4. Importance of the data management lifecycle

Each data element and its associated metadata we’re thinking of making public needs to be managed from the time it is created through the time it’s retired. That’s what is meant by “data management lifecycle.”

Ideally those closest to the systems where data and metadata are generated and controlled will be better positioned than others to understand the technical implications of making these data public. At the same time, those technically qualified to understand technical data management may not be the most qualified to understand the needs of all users and the uses they intend to make of open data.

Key questions:

  1. What are the critical first steps in implementation of a data management lifecycle approach to supporting an open data program?
  2. How do you manage the relationship between a data management lifecycle process and the programs that are currently producing and using the data that will be made “open”?

5. The importance of use cases

Understanding user requirements has always been an important component in system development. That’s one of the reasons people do market research and user requirements research at the start of a development effort.

The first generation open data programs focused on making data files available via a catalog type interface. This is evolving as people move beyond a “transparency” focus to ensuring that open data programs also deliver useful data in a usable fashion so that positive impacts can be generated from consumption of the open data.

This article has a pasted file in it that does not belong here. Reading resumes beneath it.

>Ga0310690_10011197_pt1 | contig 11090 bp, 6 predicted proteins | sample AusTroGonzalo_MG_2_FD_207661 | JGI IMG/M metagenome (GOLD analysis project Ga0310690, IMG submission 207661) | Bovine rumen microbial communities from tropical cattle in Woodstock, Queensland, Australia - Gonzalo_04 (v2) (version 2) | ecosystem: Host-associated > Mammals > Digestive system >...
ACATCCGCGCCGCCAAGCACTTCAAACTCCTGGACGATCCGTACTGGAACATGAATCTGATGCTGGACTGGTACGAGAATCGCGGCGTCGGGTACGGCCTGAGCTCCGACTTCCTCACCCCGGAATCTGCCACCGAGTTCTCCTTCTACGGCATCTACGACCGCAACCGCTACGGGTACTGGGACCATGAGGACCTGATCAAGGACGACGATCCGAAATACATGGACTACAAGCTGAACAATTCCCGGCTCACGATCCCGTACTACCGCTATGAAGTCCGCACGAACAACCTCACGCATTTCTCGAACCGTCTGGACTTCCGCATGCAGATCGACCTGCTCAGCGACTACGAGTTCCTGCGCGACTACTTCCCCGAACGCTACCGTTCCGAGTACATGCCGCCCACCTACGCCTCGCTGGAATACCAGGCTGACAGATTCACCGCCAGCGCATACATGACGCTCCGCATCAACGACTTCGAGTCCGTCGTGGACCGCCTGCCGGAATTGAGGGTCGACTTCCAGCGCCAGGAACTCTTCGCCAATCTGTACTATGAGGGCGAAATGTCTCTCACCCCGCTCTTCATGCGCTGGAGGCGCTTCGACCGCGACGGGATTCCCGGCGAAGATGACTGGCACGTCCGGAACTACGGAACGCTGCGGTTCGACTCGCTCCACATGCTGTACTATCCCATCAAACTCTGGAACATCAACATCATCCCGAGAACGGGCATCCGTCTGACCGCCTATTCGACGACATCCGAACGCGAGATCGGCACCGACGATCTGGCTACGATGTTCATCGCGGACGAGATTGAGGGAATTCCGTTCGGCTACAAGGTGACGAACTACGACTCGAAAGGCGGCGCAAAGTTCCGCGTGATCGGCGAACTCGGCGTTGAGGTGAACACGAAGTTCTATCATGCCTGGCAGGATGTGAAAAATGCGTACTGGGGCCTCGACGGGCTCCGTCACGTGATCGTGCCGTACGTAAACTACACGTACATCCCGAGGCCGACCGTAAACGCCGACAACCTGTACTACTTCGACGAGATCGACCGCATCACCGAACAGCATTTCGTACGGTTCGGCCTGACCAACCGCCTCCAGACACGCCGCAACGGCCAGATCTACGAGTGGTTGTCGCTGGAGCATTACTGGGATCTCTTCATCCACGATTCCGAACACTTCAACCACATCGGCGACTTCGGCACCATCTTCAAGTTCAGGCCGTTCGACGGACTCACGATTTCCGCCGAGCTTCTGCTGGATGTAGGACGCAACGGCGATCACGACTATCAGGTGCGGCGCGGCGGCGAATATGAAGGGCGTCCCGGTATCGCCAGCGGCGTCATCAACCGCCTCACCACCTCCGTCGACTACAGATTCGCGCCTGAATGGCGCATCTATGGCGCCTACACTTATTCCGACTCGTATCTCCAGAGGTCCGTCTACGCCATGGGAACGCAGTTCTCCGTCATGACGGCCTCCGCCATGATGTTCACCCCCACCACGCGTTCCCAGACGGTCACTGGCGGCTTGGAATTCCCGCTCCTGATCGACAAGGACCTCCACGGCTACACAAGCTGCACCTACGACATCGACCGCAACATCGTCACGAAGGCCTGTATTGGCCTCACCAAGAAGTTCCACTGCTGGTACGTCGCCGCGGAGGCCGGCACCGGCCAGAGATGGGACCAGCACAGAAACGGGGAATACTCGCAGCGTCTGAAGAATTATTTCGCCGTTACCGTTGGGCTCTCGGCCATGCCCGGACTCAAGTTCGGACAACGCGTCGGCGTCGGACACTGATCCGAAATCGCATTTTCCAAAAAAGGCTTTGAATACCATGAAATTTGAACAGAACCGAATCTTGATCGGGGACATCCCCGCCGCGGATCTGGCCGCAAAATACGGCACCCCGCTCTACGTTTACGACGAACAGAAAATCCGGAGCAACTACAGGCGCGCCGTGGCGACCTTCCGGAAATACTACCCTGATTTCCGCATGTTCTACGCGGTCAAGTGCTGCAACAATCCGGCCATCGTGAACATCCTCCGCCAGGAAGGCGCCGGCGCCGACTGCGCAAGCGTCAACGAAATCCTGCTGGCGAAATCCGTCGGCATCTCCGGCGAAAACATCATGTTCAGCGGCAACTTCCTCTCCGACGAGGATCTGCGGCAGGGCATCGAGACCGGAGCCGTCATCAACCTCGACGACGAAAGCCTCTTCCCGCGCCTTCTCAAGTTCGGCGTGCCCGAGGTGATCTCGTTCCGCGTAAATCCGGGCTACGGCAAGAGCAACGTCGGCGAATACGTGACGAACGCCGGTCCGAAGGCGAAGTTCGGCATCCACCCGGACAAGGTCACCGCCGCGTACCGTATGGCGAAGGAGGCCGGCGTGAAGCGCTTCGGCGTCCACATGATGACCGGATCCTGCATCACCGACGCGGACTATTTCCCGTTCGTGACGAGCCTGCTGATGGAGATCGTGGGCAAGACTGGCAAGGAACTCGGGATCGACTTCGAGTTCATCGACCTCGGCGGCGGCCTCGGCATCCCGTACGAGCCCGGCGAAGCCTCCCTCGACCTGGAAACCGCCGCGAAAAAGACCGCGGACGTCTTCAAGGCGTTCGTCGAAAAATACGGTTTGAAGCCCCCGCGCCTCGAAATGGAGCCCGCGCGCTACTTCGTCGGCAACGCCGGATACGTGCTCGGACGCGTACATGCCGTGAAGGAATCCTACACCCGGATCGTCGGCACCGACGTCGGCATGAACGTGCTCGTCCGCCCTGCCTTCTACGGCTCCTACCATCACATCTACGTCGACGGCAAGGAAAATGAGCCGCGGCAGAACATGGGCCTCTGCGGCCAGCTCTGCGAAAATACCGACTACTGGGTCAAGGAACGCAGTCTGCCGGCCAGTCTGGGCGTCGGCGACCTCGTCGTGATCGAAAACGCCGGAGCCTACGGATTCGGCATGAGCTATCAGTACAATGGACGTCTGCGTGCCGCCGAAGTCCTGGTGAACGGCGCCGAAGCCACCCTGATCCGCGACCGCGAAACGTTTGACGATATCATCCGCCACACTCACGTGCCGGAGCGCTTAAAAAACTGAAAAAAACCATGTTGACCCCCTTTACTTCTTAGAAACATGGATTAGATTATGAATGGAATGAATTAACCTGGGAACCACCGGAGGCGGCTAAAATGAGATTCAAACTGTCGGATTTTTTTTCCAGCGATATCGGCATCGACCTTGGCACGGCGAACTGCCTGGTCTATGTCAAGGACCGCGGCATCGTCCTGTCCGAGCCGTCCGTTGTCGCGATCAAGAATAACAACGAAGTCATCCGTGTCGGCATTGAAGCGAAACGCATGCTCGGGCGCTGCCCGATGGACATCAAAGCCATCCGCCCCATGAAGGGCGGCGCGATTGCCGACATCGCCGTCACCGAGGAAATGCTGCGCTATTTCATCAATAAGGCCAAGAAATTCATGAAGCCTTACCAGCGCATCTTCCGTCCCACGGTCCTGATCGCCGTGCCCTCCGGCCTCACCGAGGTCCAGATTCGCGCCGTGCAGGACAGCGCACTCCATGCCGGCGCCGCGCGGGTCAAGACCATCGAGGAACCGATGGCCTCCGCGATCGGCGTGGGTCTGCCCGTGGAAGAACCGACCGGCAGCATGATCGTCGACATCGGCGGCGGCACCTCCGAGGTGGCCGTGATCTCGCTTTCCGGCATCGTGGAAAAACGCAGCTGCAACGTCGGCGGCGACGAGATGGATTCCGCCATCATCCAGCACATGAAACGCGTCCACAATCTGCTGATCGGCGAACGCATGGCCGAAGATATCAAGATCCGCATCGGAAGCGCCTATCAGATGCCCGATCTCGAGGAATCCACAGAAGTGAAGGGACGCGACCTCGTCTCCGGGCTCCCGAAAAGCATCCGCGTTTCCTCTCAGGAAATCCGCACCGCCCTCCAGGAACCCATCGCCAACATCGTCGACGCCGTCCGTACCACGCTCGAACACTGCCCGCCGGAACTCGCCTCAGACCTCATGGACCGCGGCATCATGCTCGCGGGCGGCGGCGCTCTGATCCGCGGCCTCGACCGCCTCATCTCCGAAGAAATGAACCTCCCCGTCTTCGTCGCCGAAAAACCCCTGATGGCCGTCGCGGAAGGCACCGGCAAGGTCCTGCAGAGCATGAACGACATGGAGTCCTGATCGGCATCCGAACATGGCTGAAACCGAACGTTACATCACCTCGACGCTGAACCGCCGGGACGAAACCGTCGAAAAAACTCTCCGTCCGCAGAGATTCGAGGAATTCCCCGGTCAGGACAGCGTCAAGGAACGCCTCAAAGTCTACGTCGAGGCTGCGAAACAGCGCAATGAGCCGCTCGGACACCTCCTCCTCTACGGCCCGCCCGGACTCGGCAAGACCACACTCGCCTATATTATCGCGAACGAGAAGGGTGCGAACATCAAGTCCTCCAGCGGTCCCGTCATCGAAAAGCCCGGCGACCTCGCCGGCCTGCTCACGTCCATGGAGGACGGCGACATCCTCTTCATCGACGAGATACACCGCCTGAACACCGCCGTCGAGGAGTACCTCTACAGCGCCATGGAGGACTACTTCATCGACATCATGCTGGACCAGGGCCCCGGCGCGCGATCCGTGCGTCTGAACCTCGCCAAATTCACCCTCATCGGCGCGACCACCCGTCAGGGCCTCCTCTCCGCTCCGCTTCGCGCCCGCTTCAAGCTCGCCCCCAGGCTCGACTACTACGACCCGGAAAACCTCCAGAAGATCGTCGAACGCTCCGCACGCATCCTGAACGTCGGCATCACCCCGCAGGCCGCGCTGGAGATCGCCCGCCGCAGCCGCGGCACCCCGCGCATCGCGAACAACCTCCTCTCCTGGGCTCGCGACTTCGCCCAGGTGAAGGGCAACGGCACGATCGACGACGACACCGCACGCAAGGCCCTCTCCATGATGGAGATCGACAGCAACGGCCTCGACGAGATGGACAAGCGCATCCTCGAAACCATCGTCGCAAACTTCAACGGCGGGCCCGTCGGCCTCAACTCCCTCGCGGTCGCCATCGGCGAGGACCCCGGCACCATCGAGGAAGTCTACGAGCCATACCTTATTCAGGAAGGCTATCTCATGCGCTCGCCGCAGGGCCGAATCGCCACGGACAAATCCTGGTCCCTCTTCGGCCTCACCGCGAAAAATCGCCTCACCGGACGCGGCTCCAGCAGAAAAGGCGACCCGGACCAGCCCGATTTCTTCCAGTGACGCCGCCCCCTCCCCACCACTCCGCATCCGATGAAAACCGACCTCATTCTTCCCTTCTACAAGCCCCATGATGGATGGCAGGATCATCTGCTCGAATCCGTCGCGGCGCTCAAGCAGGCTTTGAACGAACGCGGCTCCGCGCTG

Focusing on technology and the size and number of data files made available via a portal need not distract from a focus on users and data usage. One can start by creatinga well-documented set of “open data use cases” and then work back to understand what types of process, system, and data changes will be needed to support those use cases.

Key questions:

  1. What, if any, barriers exist to adopting a use case approach to documenting what an open data program should be accomplishing?
  2. Use cases can focus on “what is needed” not just on “what’s available.” Is there a downside to concentrating on a few high impact use cases instead of less complex use cases that address a high proportion of the same data that are potentially available? (For example, deliver less data but of higher value?)

6. The role of subject matter expertise

One of the first questions to address in the design of an open data program concerns the type of data the program is going to deliver and to whom.

There are many ways to classify data: topic of program area, function, physical format, animal versus human, numeric versus graphic, etc. Programs that focus on delivering health services, for example, can generate data describing service recipients, nature of service delivered, diagnosis, cost, treatment details, geographic location, institutional affiliation, etc.

It’s often necessary to involve subject matter experts and open data program design and operation since they’re professionally qualified to understand the unique nature of the systems and processes involved as well as the language and metadata associated with the systems and processes. At the same time, there may also exist areas of the open data program where subject matter expertise is less important than an understanding of more generic management and technology concerns.

Key questions:

  1. In what areas of open data programs is subject matter expertise critical?
  2. In what areas is it less important?
  3. How do you make the distinction?

Related reading:

Copyright © 2015 by Dennis D. McDonald

This article is based on the author’s participation in an online discussion among local, state, and U.S. national health data publishers on February 24 sponsored by Socrata Inc. The views expressed here are those of the author and are not intended to represent the official views of Socrata or of any of the other participants.